The biogeochemical roles of microbes in the Earth system are relatively well known [1], but their biogeophysical roles in Earth history are yet to be investigated. Magnetotactic bacteria (MTB) may have been the earliest organisms to sense Earth's magnetic field and to form intracellular nanocrystals of magnetic minerals, so-called magnetotaxis and magnetosomes, respectively [2]. These magnetosome minerals are highly resistant to diagenesis and generally well-preserved in sediments or sedimentary rocks as magnetofossils [3], making excellent archives of the biogeophysical activity of microbes. Investigations of magnetosome biogenesis and assembly in MTB are critical not only for understanding the mechanism of biomineralization and the evolution of magnetoreception in organisms, but also for probing magnetofossil records as reliable proxies for paleomagnetic and paleoenvironmental analyses. However, such research remains limited to very few cultured bacterial strains, even though MTB were discovered over half a century ago [4,5].

MTB are a group of morphologically, phylogenetically and metabolically diverse prokaryotes [6], affiliated with at least four different bacterial phyla, each of which may have group- or even species/strain-specific magnetosome crystal morphologies [7]. However, most progress in understanding magnetosome formation relies on only two genetically tractable strains affiliated with Magnetospirillum of Alphaproteobacteria: M. magneticum AMB-1 and M. gryphiswaldense MSR-1 [5,8]. Considering the phylogenetic diversity of uncultured MTB and their diverse magnetic crystal morphologies and chain assemblies, a general model for gene networks that control or regulate magnetic particle biogenesis and chain assembly needs to be established on the basis of all available cultured and uncultured data.

To solve this problem, Jinhua Li and co-workers developed a general strategy for identifying and characterizing uncultured MTB from natural environments at the single-cell level [9]. In recent work by Liu et al. [10], they further integrated metagenomics to create a more robust methodology for the genomic and phenomic study of uncultured and cultured MTB. They generated new data sets of genomic and magnetosome morphological information for 15 uncultured MTB strains. Combined with 32 data sets from previously well-characterized cultured or uncultured MTB strains, they have assembled the largest genomics-magnetosome association database available to date.

This study links, apparently for the first time, the production of magnetic minerals to specific genes in MTB at the species/strain level, building on earlier observations that the genes associated with magnetosome formation (i.e. magnetosome gene clusters, MGCs) vary among different MTB clades [6]. This innovative study therefore provides critical evidence for construction of a general model for gene networks that control/regulate magnetosome biomineralization and assembly in MTB. Its key findings include:

First, confirmation of the core genes (i.e. mamABEIKMPQ) and the phylum-specific genes (e.g. MACGPs, mad and man) related to magnetosome formation. Interestingly, the genes mamL and mamO, which were previously thought to be core genes [6], are absent in the phyla Nitrospirota and Desulfobacterota, respectively. In some MTB, mad and man genes may be involved in the growth of bullet-shaped magnetosome magnetite. These findings provide genetic evidence for the phylum-specific morphology of magnetosomes, which indicates that magnetofossil crystal morphology from the ancient geological record has the potential to be a reliable proxy for the taxonomic lineage of ancient MTB and their paleoecology.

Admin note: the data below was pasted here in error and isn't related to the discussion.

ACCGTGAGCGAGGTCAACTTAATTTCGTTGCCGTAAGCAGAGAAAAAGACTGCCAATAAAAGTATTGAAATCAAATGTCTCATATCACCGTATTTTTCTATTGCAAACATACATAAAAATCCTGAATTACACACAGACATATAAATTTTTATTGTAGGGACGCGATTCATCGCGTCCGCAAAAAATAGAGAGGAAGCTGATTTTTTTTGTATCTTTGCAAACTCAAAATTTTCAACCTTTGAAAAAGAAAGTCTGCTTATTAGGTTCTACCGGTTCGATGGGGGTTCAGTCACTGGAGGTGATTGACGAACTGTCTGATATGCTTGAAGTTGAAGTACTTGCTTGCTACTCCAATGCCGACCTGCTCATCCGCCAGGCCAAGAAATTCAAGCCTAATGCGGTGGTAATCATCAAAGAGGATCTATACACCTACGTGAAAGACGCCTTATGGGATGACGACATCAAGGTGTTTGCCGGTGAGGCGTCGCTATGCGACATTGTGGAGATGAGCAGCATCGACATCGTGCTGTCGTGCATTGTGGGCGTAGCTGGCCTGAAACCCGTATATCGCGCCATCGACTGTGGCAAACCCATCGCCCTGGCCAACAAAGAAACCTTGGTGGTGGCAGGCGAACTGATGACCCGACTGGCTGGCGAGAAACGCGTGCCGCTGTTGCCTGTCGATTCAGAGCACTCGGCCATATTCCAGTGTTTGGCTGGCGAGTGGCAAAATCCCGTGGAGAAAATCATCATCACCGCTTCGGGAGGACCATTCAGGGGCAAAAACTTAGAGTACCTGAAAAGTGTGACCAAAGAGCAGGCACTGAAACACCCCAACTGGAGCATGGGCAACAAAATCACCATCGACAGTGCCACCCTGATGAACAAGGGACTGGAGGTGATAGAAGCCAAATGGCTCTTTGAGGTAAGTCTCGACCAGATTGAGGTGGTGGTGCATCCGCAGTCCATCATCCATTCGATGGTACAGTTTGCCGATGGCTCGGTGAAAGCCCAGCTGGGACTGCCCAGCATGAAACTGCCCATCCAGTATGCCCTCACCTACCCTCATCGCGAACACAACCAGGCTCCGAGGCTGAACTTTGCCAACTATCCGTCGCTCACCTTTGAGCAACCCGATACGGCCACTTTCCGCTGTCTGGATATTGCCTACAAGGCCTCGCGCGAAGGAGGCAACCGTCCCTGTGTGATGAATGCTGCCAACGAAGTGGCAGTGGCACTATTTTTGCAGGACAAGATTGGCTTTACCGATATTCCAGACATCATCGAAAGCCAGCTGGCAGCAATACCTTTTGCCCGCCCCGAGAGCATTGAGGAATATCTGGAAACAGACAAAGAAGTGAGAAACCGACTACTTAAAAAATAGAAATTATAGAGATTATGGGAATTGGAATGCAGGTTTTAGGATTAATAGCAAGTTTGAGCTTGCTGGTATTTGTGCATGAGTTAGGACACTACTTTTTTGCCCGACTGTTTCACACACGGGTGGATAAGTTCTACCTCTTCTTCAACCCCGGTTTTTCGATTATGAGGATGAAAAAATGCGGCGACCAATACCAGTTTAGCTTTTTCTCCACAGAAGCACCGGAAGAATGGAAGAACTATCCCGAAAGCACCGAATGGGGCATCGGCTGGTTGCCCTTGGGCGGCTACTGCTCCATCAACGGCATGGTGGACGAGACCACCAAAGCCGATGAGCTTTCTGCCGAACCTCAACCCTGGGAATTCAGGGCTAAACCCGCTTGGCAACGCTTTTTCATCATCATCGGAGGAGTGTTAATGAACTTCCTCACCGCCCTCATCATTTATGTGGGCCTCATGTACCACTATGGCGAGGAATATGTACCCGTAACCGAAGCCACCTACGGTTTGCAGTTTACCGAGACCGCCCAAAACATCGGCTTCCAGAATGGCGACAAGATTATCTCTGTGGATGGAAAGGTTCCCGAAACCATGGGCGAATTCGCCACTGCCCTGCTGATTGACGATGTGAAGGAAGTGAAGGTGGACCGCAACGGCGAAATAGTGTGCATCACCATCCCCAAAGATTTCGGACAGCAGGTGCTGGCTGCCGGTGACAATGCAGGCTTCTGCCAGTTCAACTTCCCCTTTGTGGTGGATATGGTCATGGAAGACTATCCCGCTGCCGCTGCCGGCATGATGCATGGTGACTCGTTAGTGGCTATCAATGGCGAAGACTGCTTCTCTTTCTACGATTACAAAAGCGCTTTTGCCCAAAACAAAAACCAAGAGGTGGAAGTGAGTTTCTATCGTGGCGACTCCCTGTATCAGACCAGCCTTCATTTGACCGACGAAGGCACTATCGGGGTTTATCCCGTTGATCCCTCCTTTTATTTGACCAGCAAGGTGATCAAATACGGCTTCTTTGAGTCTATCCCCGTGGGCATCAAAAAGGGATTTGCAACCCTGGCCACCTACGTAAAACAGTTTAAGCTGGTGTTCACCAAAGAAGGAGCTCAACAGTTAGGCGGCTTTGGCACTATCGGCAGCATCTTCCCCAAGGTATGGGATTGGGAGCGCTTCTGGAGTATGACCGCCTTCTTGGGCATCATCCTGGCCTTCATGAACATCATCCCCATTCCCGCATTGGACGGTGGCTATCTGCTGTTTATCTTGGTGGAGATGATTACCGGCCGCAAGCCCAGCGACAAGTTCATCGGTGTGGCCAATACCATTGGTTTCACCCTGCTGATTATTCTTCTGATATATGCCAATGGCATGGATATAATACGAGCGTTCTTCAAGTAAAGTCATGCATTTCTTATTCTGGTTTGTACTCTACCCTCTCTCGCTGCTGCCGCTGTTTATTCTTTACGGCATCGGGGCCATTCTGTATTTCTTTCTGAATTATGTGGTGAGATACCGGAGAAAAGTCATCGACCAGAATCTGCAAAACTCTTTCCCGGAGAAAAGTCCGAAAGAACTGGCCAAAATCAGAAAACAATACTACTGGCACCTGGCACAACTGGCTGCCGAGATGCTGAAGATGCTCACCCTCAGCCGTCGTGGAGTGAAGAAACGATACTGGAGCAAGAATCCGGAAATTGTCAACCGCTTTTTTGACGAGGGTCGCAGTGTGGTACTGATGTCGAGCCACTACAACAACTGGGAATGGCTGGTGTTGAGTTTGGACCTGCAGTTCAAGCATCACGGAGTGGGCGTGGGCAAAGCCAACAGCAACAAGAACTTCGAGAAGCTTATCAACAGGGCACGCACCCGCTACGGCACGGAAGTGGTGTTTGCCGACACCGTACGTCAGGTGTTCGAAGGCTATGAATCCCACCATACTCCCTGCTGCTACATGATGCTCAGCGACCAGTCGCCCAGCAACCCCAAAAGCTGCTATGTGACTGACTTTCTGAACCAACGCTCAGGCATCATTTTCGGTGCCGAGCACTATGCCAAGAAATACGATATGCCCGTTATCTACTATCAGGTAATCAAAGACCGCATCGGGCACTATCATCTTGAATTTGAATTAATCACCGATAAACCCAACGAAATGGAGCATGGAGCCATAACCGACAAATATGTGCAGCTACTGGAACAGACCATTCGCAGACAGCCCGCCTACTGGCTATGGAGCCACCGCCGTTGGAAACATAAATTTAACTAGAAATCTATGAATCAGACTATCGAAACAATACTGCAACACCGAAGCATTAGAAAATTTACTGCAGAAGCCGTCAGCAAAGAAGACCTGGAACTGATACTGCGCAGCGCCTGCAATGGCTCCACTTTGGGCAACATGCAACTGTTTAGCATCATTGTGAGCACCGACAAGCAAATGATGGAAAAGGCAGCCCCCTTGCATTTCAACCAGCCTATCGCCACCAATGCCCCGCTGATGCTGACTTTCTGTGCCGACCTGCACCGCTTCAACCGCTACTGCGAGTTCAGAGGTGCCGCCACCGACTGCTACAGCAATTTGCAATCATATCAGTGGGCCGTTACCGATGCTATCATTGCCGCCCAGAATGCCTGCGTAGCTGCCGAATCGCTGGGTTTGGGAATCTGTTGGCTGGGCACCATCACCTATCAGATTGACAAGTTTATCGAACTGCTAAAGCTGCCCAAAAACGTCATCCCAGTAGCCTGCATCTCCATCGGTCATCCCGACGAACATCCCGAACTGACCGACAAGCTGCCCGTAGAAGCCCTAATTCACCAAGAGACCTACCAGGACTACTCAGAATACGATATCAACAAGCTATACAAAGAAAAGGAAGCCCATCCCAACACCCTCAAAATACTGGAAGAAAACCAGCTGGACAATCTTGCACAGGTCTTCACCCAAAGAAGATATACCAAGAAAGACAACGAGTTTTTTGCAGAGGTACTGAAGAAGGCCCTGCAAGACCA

Second, demonstration of the key role of mamK in magnetosome chain assembly [6,9], suggesting that some group-specific magnetosome genes (e.g. mamJ, mamY, mcaAB and mad28) are responsible for diverse chain configurations among MTB clades. For instance, the copy number, arrangement and homology of the mamK gene may influence the magnetosome chain structures in magnetotactic Pseudomonadota, and the Mad24 and Man5 genes may be involved in the assembly of multiple magnetosome chains in MTB of the Desulfobacterota and Nitrospirota phyla, respectively. This study further proposes a general model for the gene networks that control/regulate magnetosome biomineralization, including magnetosome membrane formation, protein sorting, iron transportation and magnetite nucleation, crystal mineralization, and chain assembly, in diverse MTB clades. This finding will further our understanding of magnetosome biomineralization in multiple bacterial clades and could pave the way for use of magnetofossils in paleoecology, paleoenvironment and evolution research.

Yet, the general model proposed here remains incomplete and will require refinement. Further investigation of more phylogenetically diverse MTB is needed in order to achieve a deep understanding of magnetosome biomineralization at the molecular level. Nonetheless, the new results of Jinhua Li and co-workers significantly expand our knowledge of the genetic basis for magnetosome biomineralization and will likely serve as a guiding framework for future molecular-scale studies of biogenesis and chain assembly of magnetosomes. The linkage of minerals to genes in MTB systems achieved in this study offers an excellent example for other fields of geomicrobial research.




National Science Review, Volume 10, Issue 1, January 2023, nwac265,

Linking minerals to bacterial genes